I attended the funeral this past week of a lovely woman in our church who had lost the battle with cancer. It was a beautiful memorial service, lots of pictures of the woman with her family, and a poignant sermon on the Throne of Grace that was a central part of this woman's life.
As important as that is, I'm not going to get into that. One thing I noticed at this funeral (and at many other funerals I've attended) was the amount of black clothing worn by the family and friends who were left behind. I admit, when I was getting dressed to go to this funeral, I looked in my closet and started flipping through my darker stuff.
But as I pulled out my black dress, I thought about how thoroughly happy this woman is now, how pain-free, how unburdened from life's cares, how joyous, how radiant, how any-other-adjective-that-describes-perfect-bliss she is, and I thought, this should be a celebration!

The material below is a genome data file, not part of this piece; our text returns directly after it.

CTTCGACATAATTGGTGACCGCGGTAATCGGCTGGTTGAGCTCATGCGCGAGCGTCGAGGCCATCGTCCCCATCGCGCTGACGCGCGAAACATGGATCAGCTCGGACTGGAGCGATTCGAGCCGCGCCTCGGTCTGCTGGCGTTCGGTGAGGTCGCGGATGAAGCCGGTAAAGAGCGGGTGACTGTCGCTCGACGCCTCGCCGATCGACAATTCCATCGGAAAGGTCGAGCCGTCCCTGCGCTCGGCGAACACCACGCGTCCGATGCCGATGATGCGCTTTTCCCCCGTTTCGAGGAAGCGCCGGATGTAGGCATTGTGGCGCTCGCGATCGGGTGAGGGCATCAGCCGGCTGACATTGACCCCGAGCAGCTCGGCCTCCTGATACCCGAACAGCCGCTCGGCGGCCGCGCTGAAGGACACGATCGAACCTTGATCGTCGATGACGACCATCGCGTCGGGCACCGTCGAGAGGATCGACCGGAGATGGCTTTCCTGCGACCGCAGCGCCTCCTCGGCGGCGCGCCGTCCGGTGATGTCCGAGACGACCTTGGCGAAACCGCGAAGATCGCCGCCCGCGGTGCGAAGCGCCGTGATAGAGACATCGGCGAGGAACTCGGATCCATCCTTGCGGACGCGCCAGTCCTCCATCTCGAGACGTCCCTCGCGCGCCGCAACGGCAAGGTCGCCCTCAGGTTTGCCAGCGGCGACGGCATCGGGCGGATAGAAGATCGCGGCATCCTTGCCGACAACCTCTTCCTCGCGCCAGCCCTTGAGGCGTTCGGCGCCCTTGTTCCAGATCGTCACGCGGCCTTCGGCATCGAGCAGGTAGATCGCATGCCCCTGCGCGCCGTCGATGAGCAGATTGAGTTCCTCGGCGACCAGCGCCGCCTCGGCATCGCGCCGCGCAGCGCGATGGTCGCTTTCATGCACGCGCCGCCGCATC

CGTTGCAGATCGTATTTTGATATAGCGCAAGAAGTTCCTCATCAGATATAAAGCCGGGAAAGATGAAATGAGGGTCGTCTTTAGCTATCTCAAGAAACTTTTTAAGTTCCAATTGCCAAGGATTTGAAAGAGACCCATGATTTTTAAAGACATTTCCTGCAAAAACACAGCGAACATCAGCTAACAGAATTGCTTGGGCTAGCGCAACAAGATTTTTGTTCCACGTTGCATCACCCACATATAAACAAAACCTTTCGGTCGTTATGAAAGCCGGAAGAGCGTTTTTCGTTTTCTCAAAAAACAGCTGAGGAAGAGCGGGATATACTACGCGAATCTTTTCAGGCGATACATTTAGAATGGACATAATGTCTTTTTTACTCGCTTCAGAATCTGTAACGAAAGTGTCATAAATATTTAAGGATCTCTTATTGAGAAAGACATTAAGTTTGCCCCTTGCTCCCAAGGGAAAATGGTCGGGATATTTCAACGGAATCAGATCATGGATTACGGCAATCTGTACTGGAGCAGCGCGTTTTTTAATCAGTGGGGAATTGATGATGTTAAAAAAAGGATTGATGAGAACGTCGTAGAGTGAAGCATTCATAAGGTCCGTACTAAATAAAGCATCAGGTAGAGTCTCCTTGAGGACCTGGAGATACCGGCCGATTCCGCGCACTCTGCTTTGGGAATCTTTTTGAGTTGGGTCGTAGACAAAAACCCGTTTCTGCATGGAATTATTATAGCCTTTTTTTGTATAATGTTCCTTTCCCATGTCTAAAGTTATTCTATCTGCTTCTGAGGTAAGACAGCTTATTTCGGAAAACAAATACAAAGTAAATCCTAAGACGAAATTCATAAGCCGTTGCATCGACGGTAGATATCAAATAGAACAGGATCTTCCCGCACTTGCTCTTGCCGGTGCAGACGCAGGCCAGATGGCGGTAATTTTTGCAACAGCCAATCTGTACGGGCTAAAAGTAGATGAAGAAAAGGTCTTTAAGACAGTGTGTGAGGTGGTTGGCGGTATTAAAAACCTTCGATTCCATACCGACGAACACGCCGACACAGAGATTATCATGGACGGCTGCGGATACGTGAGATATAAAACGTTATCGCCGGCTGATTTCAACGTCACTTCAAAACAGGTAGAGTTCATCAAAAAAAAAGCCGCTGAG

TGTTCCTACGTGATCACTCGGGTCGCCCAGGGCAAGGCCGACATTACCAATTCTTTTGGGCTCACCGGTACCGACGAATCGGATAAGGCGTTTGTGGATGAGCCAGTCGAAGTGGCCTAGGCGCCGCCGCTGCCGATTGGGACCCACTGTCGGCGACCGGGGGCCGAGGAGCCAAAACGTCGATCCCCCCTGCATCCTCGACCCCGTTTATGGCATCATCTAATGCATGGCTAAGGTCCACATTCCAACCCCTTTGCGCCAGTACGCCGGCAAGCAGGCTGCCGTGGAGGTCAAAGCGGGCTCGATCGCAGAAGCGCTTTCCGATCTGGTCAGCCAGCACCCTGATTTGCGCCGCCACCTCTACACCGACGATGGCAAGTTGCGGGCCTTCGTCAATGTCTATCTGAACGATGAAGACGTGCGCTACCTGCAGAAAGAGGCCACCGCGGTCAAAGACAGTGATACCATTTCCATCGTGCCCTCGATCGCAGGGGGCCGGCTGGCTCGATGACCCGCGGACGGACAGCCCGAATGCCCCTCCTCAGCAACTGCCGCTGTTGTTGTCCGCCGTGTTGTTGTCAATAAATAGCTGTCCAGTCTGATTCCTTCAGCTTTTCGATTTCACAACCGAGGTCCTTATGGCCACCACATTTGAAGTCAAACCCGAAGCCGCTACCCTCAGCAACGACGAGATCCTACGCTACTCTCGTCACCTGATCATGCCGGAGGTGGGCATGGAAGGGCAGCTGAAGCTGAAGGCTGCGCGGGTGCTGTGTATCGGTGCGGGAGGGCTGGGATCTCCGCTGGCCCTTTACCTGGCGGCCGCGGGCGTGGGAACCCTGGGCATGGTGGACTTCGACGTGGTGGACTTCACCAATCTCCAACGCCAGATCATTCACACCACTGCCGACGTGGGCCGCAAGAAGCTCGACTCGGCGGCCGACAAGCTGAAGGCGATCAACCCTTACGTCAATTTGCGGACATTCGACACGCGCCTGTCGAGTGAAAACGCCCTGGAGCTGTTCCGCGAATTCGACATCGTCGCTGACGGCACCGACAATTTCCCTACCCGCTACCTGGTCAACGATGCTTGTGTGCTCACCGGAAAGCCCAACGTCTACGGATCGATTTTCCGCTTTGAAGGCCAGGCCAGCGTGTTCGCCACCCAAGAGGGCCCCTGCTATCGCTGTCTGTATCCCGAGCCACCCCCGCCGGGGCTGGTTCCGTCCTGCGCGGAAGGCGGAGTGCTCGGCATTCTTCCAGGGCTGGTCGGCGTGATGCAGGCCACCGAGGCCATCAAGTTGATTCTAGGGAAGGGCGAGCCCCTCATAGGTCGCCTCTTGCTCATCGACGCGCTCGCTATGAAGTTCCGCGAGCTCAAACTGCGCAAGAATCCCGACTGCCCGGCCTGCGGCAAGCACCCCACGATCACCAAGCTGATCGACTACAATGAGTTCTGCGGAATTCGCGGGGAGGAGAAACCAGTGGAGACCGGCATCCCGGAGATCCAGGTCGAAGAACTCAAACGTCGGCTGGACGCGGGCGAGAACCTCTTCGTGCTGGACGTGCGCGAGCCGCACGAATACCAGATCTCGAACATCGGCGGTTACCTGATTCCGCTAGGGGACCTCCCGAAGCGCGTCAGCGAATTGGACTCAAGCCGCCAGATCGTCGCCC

I didn't go in a Mardi Gras costume.
But I did choose spring colors - a robin's-egg-blue skirt and a white top, because spring (in my mind, anyway) is a symbol of new life, starting over, entering the pearly gates for the beginning of an eternity with Jesus. It symbolizes hope, freshness, life after a winter of deadness.
I doubt very much that when I walked in to the funeral and sat down on the bench, anyone in that service looked at my outfit and thought, oh, she's dressed herself in a manner symbolizing life. But the meaning was important to me.
So if you ever see me at a funeral, and I'm not wearing the classic blacks or grays, you'll know why. I'm in no way condemning those who choose to do so - it is, after all, a way of showing respect and support for the family of the deceased person - but in my own small way, I suppose I'm celebrating with the person who's finally gone home.